The importance of wild rivers hits home to me again on a rainy September weekend as I explore my way deep into a notch valley of the Incomappleux River. I am searching for one of the last remaining stands of old growth cedar and hemlock in the upper Columbia Basin. It’s the last stop on my 6,000-mile search for beauty, begun in January, 2016. I may have (inadvertently) saved the best for last.
Fed by glaciers, the milky water flowing out of the valley inspires wonder and awe. Bridge washouts have made this place less and less accessible over the past decade. Some say that can only be a good thing. I am not so sure. Why must human contact with wild places be a source of doom? How else can we learn to love and value, than to see and feel the miracle of a landscape allowed to thrive?
A now unmaintained logging road constructed in the 1980s is the only way in. Bridge washouts mean abandoning any motorized vehicle. Accompanied by a friend and guide I strap on a pack, then follow the decaying road as it undulates further and further north, through a scrappy landscape of recovering clear cuts. The road ends in a moss-covered clearing and shortly after that, the surviving groves opens up into a wonder that photographs can only suggest.
Foresters estimate several trees in this grove are around 1000 years old. Many are over 500. Rare purple mushrooms, lichens and other plants have been discovered here. While the California redwood parks I explored in January host many trees of this age range and even older, in this northern climate, deep in the Canadian mountains, millennial survival is that much more remarkable. The gushing river and narrow valley have combined forces to create a uniquely temperate place that protects trees from the effects of fire, excess cold, deep snow and, in this case, even from logging.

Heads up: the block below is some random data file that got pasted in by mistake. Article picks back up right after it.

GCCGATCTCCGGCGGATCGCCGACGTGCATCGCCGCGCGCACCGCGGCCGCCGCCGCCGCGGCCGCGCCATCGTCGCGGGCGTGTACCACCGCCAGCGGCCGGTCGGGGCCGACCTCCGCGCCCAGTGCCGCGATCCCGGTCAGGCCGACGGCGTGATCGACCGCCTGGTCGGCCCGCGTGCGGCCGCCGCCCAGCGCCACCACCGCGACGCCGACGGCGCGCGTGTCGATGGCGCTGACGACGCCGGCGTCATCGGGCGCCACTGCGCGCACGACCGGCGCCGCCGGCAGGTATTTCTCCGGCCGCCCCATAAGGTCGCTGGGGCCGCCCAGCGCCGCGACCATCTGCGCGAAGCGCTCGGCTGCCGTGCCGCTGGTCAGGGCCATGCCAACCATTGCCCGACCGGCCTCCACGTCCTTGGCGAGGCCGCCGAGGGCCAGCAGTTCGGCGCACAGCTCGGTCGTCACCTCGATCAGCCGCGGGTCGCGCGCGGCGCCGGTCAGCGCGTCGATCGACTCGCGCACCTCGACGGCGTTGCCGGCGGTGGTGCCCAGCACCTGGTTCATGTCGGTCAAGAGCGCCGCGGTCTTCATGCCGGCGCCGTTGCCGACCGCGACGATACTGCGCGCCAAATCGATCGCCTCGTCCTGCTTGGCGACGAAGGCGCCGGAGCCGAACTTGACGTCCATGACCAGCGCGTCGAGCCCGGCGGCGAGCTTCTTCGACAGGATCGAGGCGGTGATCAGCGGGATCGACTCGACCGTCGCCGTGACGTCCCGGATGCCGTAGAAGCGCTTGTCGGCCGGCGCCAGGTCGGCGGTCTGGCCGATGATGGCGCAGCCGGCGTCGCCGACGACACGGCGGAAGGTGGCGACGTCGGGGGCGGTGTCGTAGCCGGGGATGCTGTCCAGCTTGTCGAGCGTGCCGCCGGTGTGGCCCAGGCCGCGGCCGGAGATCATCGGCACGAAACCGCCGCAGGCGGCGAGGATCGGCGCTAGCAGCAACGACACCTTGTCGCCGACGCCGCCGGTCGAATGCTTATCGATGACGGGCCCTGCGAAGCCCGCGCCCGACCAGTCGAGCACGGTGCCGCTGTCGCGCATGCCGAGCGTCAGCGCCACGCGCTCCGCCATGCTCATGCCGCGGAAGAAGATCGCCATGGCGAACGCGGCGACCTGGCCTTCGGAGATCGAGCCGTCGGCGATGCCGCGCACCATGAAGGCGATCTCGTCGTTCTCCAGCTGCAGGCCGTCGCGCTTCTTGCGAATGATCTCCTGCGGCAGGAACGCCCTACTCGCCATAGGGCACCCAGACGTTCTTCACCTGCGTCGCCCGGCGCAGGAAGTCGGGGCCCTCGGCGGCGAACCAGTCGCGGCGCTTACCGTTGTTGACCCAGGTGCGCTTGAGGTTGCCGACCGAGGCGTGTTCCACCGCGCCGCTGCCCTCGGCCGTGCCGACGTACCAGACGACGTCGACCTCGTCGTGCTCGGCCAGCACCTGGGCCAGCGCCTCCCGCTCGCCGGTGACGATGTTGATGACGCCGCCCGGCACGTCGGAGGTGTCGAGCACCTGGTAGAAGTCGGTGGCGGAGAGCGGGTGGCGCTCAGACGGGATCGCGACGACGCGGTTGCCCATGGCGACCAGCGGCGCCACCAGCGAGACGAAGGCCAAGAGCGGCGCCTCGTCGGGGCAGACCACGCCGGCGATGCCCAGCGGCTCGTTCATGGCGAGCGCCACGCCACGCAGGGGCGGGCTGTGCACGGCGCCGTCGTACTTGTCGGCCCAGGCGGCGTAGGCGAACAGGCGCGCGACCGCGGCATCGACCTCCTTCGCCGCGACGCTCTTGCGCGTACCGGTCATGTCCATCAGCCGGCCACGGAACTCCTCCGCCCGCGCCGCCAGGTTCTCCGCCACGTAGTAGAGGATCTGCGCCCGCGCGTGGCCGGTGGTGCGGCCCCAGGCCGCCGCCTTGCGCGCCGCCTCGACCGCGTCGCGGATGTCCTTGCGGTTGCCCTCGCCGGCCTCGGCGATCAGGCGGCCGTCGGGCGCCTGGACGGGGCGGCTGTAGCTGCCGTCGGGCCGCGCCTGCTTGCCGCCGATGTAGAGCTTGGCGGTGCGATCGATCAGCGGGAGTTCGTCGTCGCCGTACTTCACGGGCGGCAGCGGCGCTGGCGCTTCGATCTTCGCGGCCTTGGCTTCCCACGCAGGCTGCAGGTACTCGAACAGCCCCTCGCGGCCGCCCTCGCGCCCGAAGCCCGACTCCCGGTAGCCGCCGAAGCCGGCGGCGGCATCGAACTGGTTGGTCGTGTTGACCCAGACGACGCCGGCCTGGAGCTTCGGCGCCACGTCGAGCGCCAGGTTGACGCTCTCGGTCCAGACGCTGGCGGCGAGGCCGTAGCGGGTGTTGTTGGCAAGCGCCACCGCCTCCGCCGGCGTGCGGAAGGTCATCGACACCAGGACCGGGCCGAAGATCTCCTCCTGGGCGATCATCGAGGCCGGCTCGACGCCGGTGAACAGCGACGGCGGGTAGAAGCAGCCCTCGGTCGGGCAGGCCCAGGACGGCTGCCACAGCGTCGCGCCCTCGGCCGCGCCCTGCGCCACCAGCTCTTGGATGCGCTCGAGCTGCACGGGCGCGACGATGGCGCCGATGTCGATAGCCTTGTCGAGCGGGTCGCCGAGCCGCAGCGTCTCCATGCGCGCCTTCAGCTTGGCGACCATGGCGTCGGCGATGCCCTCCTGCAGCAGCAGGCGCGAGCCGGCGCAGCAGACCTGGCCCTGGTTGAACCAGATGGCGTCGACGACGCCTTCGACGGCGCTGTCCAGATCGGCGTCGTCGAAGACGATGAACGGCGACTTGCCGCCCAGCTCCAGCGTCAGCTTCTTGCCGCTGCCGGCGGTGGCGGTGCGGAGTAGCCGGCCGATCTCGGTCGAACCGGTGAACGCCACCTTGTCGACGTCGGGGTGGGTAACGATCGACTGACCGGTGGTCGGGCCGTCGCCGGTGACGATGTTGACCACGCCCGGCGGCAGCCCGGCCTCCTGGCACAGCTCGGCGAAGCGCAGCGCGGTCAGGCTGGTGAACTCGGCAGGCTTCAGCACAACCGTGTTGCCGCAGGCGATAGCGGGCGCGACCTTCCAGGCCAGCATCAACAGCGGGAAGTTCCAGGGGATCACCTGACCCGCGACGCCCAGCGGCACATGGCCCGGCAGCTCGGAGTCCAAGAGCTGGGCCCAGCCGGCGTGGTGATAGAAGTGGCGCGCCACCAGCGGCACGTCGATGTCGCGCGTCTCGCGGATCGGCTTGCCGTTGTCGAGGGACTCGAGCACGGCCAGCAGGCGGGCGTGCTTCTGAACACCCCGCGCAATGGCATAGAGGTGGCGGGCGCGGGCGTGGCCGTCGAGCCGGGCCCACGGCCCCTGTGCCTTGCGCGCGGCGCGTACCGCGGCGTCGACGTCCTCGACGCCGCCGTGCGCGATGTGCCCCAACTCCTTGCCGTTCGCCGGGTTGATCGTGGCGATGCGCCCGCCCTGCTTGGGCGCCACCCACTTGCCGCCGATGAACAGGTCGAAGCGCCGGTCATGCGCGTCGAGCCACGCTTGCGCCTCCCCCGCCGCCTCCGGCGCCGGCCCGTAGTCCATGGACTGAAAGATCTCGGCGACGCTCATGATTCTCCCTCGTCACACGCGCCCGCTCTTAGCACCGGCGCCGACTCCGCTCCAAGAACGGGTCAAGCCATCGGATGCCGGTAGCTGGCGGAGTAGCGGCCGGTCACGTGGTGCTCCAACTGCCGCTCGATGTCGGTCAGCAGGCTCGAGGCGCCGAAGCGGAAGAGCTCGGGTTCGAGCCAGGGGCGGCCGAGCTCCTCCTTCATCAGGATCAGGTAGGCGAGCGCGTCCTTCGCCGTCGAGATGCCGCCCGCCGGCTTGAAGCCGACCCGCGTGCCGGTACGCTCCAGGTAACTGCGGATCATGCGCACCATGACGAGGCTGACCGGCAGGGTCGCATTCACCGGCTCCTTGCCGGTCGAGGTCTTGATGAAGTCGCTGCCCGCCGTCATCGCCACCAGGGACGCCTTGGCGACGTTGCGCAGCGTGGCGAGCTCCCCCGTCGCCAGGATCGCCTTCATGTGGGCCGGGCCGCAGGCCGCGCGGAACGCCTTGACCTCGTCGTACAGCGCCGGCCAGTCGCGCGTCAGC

I’m still not entirely clear why the logging road comes to an end just short of the grove where accumulated time still holds sway. I do know that a B.C. company holds the forest license for logging these grand old trees, meaning that this place could become another clear-cut just like the ones through which I walked to get here.
All day, the rain has thrummed on my hat brim, soaking my boots and drenching my gortex jacket. Still, I carry joyfully on, drinking in the moist silence and with it, a cup full of sweet water from one of the forest’s remarkable spring-fed pools. The source burbles up through a bed of crushed quartz, staining the floor of the pond an electric blue, making each raindrop sparkle like a crystal when it hits the water’s surface.
I have fallen in love with the Incomappleux river basin. Early the next morning, as dawn rises, I hear the hoot of a wise old owl echo through the trees. Wisdom is what we all need, to guide us into a better future.
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